Angus Deaton om universalisering, fattigdom och ekonomisk politikPublicerat: 14 oktober, 2015
before you need a theory of policy change you need a theory of transportability. Meaning, it works here, what arguments do you have that it works there? And it often seems that those running RCTs simply assume that these numbers will apply with little discussion of how to move the results from one location to another.
I samma intervju svarar han även detta på frågan om han tycker det verkar finnas några intressanta framgångar i upphävandet av fattigdomen i världen.
I know what I think which is that we should be thinking much more about politics than about micro-detailed studies. So I’m basically in the same boat as Daron Acemoglu and Jim Robinson.[viii] I think, to a first approximation, it really is all about politics. And as I say in my book, I think aid is making it worse, not better.[ix] It’s fine to say we discovered this marvelous new delivery system and here’s how you should deliver aid. And it might make things better locally. You might save lives, you might get people educated but you’re not going to abolish world poverty because that has to do with politics, it’s not to do with money. Certainly knowledge can help, but once again it’s a question of transportable knowledge. There’s got to be some theory of how you can take it from one place to another and that requires theory and generalizations and structural models of some sort.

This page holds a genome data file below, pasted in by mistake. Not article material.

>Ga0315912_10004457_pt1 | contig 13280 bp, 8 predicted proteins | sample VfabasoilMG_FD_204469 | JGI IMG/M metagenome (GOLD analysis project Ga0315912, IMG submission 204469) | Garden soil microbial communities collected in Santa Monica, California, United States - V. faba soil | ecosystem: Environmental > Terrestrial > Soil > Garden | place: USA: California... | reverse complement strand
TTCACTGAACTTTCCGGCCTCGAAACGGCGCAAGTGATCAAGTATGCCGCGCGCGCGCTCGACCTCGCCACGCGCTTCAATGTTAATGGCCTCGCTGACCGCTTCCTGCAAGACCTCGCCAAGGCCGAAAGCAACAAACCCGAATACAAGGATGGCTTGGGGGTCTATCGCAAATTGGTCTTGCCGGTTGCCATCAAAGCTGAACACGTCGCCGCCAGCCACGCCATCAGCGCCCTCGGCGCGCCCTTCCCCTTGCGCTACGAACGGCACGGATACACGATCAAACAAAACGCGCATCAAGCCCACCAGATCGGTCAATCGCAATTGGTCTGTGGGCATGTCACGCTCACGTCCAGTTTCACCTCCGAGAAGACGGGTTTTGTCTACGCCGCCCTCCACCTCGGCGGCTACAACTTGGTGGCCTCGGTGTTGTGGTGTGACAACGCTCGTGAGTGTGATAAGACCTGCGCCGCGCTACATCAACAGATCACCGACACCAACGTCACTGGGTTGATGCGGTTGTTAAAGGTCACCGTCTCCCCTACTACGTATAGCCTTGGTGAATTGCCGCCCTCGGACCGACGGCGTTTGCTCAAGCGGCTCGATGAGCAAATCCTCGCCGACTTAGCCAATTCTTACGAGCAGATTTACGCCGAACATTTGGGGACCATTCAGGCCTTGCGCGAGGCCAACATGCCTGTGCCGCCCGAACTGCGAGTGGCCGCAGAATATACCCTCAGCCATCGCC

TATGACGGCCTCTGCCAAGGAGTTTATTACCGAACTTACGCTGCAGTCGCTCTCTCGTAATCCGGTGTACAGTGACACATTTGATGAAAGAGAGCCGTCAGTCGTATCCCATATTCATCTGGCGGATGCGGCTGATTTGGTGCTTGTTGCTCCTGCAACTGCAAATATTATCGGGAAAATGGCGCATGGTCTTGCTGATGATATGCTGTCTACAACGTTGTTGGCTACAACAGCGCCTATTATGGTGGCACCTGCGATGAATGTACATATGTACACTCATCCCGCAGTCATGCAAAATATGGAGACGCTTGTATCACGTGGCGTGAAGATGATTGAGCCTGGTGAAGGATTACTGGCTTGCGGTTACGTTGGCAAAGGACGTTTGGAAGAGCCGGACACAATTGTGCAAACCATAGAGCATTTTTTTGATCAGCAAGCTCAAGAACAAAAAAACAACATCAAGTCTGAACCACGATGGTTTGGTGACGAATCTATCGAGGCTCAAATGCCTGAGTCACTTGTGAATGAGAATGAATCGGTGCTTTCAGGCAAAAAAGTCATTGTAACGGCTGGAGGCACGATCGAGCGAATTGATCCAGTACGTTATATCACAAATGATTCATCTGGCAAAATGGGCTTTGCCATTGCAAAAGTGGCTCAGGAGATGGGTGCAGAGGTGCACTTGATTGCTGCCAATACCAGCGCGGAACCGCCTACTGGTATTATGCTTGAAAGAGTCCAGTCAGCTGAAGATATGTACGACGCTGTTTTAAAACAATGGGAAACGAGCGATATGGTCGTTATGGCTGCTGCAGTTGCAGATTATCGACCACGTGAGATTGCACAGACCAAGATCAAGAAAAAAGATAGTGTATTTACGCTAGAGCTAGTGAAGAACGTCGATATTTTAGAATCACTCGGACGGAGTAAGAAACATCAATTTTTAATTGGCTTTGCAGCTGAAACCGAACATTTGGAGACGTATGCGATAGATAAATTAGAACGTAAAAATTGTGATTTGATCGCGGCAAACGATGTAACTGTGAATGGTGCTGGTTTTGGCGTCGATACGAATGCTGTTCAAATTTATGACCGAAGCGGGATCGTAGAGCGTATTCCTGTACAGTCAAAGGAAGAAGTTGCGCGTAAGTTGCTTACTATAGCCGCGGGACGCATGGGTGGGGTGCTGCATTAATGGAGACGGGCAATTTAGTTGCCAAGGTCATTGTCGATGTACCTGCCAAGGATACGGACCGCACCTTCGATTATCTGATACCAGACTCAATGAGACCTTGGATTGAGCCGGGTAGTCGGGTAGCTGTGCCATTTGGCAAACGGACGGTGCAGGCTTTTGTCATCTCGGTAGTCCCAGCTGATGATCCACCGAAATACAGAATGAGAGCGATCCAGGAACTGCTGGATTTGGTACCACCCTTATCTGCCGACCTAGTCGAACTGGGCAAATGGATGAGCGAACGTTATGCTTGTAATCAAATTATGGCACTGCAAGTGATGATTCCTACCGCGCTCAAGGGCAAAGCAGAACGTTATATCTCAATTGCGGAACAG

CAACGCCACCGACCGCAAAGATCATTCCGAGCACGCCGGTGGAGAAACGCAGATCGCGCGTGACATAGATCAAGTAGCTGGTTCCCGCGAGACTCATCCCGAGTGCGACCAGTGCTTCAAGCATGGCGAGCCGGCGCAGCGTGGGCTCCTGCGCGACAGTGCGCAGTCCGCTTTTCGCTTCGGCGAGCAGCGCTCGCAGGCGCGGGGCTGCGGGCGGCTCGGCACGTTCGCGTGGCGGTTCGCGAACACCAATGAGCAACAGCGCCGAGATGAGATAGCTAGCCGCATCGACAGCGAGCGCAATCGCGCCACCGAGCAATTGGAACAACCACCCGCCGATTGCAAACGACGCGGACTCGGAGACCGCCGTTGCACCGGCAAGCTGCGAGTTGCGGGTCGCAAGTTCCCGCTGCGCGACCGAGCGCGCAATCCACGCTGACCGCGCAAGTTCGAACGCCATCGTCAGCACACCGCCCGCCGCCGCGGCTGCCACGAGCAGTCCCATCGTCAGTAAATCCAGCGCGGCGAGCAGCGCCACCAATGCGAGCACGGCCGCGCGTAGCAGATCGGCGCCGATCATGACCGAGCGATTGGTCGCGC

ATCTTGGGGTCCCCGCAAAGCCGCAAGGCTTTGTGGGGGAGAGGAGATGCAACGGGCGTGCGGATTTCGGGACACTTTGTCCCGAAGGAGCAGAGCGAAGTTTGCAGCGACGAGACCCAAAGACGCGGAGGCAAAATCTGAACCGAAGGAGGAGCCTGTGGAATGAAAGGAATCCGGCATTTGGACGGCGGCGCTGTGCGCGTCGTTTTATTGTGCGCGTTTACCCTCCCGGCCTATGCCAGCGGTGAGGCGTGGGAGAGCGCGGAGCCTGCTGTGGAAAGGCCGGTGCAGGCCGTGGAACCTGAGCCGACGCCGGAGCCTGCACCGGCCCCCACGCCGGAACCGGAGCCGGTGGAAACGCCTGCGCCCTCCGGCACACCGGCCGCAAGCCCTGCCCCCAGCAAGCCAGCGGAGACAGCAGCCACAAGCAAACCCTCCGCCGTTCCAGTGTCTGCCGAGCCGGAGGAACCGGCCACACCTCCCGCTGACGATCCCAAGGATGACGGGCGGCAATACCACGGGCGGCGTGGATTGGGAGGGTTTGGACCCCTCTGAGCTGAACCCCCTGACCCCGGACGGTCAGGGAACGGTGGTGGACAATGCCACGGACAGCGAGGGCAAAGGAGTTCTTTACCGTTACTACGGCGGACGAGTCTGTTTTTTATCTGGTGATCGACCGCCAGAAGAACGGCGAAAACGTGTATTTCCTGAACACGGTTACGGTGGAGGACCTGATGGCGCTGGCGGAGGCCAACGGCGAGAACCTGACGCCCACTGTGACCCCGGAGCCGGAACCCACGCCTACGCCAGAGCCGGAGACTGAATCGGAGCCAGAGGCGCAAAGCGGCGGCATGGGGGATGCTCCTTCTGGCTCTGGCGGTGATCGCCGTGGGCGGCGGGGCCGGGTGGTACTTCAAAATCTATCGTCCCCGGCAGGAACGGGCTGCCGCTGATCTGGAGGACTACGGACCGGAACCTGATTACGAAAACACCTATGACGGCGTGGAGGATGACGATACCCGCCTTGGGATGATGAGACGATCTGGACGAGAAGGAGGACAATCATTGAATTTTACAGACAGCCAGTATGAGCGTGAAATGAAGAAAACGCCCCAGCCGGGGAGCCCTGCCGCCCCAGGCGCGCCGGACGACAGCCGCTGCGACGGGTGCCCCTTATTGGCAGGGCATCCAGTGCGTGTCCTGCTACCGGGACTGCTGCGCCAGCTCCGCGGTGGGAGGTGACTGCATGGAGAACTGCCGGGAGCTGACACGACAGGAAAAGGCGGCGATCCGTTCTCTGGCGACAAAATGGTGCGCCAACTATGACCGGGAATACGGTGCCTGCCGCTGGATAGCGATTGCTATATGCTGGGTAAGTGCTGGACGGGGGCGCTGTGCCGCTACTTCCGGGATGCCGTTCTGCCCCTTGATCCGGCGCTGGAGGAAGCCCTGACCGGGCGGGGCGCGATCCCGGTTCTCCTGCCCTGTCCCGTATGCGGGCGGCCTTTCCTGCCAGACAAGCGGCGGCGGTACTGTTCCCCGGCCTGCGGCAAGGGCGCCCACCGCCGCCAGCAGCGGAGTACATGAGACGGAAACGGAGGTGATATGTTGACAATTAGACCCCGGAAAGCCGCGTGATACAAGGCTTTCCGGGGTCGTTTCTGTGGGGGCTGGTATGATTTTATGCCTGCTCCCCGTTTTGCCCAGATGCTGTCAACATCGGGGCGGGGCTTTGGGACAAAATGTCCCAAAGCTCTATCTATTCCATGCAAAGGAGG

Så vi kanske även borde döpa om nationalekonomin till det den en gång kallades, tydligen inte på svenska men i engelskan, för att klargöra den politiska naturen i ekonomin.
So let’s call what it is, political economy! In the 18th and 19th century, you know, Adam Smith, David Ricardo, they never wrote anything on economics, they were writing on political economy. People used to be more honest in the past. They didn’t have a Ministry of Defence, they had a Ministry of War – because that was what it did…